I read an interesting article in the Huffington Post this week by psychology expert Lisa Firestone, about the “Secret to Well Being.”
Whilst there are a ton of laudable traits we should ALL ideally embrace in order reach this nirvana of well-being, and attain a Dalai Lama level of goodness, what can we do to manage workplace negativity when it happens? How can we manage it with the zen-like wisdom of the Dalai Lama, coupled with the business acumen of one of the world’s best-performing CEOs?
From my point of view, I think there are some straightforward, super practical and highly deliverable approaches we can all take in the workplace to manage negativity.
You know that frustrating feeling when someone in your team always seems to point out why ideas won’t work. Their ‘wet blanket’ way of stating their opinion sucks the life out of meetings and stifles everyone’s enthusiasm.
If you are a manager or team leader, you need to stop this, but you also know you don’t want to communicate to this person that their opinion doesn’t matter or that dissent is unwelcome.
These top 5 tips show you how to deal with the situation and get your message across:-
1. Name the game
While term ‘Game’ sometimes refers to some type of manipulation or hidden agenda that you need to address, in this case it simply means the recurring behaviour pattern you want to address. When you do, you want to:-
– Describe the behaviour you’re talking about in concrete terms, so the person knows explicitly what you’re referencing. Use a specific, recent example as a launching point.
– State that the recent instance is part of an ongoing pattern – give some other examples as well.
“Your behaviour is negatively affecting me, the team, the business…and your value as an employee.”
2. Assume Positive Intent
Often people whom we experience as ‘negative’ are actually trying to be helpful. They want to prevent others from making what they see as a serious mistake. They just express their concern and perspective in unpleasant, off-putting ways.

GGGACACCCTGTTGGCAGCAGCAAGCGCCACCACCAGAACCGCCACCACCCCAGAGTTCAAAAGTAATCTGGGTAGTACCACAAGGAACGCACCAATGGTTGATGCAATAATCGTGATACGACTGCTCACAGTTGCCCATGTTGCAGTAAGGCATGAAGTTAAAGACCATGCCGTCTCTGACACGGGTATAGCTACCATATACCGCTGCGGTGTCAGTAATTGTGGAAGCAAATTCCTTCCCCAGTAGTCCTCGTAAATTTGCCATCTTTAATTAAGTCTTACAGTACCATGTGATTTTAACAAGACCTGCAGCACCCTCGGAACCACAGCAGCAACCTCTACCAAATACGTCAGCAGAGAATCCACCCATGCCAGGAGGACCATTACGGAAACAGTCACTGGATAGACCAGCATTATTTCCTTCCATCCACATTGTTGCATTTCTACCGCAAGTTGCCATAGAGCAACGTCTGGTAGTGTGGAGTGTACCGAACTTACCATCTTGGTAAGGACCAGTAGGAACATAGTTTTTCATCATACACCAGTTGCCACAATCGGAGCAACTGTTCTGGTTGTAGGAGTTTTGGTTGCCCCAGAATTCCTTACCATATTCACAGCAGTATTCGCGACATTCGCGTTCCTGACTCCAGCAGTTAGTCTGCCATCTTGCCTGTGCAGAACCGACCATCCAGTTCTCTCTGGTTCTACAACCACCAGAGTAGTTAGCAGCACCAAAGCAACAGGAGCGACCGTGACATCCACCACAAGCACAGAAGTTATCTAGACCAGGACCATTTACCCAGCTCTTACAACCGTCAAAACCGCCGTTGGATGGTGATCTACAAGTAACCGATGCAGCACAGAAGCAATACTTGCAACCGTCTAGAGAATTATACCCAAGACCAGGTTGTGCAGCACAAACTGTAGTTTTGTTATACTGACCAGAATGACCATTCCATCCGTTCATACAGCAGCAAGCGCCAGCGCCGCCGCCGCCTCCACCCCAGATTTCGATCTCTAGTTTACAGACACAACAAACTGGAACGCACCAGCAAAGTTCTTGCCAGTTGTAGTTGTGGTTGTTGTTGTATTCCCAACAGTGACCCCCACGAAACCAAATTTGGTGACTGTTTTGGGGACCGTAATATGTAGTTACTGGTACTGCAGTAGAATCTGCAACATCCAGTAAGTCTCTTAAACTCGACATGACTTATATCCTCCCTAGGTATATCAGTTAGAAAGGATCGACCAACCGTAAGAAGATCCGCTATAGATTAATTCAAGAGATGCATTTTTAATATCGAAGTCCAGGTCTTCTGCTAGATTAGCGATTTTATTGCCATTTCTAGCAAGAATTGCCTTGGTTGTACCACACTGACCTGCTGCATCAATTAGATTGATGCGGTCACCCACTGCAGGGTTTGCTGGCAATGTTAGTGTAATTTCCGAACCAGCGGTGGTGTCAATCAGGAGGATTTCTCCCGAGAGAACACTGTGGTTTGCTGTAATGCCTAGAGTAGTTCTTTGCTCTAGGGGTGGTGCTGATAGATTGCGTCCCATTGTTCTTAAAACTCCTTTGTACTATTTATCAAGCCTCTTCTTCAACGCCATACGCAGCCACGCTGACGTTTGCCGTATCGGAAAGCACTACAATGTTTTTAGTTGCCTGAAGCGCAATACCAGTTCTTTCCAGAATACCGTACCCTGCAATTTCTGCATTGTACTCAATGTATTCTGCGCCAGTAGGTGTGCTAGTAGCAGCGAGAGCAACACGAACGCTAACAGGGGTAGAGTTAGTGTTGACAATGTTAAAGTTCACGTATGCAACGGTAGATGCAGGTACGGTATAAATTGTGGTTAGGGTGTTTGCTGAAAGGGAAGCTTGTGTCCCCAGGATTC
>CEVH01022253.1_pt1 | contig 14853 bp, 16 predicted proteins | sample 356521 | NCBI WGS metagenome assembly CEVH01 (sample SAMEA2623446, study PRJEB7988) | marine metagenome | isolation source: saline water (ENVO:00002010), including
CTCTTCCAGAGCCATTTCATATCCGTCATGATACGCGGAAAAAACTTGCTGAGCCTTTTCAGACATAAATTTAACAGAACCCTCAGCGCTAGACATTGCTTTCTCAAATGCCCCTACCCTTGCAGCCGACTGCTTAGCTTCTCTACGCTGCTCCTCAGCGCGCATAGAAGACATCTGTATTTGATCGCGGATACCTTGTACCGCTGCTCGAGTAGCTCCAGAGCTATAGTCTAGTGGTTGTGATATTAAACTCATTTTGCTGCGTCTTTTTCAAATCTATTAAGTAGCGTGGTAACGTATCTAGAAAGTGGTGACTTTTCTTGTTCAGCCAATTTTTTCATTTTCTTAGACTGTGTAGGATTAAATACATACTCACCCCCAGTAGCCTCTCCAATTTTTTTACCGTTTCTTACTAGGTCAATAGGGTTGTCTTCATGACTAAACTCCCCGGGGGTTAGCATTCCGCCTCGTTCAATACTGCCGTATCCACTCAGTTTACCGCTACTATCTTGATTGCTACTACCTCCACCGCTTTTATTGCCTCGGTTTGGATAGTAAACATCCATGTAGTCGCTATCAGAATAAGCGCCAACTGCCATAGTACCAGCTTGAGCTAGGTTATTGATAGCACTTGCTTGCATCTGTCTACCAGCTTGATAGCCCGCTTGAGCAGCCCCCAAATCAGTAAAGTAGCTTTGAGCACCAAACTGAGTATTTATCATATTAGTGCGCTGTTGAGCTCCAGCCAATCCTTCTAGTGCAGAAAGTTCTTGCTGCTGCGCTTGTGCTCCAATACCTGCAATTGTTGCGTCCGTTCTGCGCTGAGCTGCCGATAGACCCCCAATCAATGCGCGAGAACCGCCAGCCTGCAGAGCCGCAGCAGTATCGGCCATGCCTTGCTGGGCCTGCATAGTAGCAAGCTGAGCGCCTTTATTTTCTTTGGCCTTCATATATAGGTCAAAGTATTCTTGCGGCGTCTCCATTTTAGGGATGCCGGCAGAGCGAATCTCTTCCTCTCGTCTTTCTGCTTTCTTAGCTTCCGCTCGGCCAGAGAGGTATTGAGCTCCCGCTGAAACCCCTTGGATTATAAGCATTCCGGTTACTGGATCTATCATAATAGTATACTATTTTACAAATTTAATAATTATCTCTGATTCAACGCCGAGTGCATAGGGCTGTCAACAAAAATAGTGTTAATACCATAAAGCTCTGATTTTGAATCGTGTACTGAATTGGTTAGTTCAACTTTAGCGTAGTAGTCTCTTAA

If we simply criticise their approach and don’t acknowledge their positive intent, they’re likely to feel like their concerns and opinions are unwelcome. If they get this message, they will care a little – or a lot – less about contributing in the future.
They will have less ‘emotional skin in the game.’ Thus, it’s important to acknowledge the value their perspective and involvement can bring – if they can communicate it effectively.
“I DO want you to speak up when you have a different point of view.”
“I need you to learn how to say your point of view in a more inviting way, though.”
3. Prevent Misunderstanding
Explain what you’re NOT saying or intending.
This is excellent advice because it helps you to prevent possible misunderstandings and by so doing, prevent the other person from becoming defensive.
Don’t try to solve or fix them. Just aim to help them now.
“I DO value perspectives that can see the potential downside of ideas. That is a skill of yours I don’t want to lose.”
4. Ask if they understand
After they bring up an issue, many managers want to jump straight into asking the other person, “OK…so what should we do about this?”
If the other person doesn’t understand what you’re talking about, it’s pretty hard to have a productive conversation about possible solutions and an action plan.
5. Ask for their perspective
They might understand what you’re saying but see it very differently. If they disagree with your perception or assessment, how committed will they be to solving the problem?
Think of when someone describes a situation in a way that you disagree with – and didn’t ask for or listen to your perspective. How did you feel then?
They just pushed ahead regardless. Think of how angry, resentful and misunderstood you felt. So, make sure that you ask for their perspective.
Want to read the rest of the Top Tips for dealing with negativity in a positive way?
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